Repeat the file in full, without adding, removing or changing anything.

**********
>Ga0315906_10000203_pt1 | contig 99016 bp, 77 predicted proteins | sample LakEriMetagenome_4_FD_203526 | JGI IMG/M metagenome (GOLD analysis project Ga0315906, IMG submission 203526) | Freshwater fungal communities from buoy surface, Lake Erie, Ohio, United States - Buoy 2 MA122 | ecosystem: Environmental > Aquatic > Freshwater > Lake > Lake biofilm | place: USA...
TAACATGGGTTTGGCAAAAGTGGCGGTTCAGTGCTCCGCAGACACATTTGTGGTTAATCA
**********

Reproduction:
>Ga0315906_10000203_pt1 | contig 99016 bp, 77 predicted proteins | sample LakEriMetagenome_4_FD_203526 | JGI IMG/M metagenome (GOLD analysis project Ga0315906, IMG submission 203526) | Freshwater fungal communities from buoy surface, Lake Erie, Ohio, United States - Buoy 2 MA122 | ecosystem: Environmental > Aquatic > Freshwater > Lake > Lake biofilm | place: USA...
TAACATGGGTTTGGCAAAAGTGGCGGTTCAGTGCTCCGCAGACACATTTGTGGTTAATCA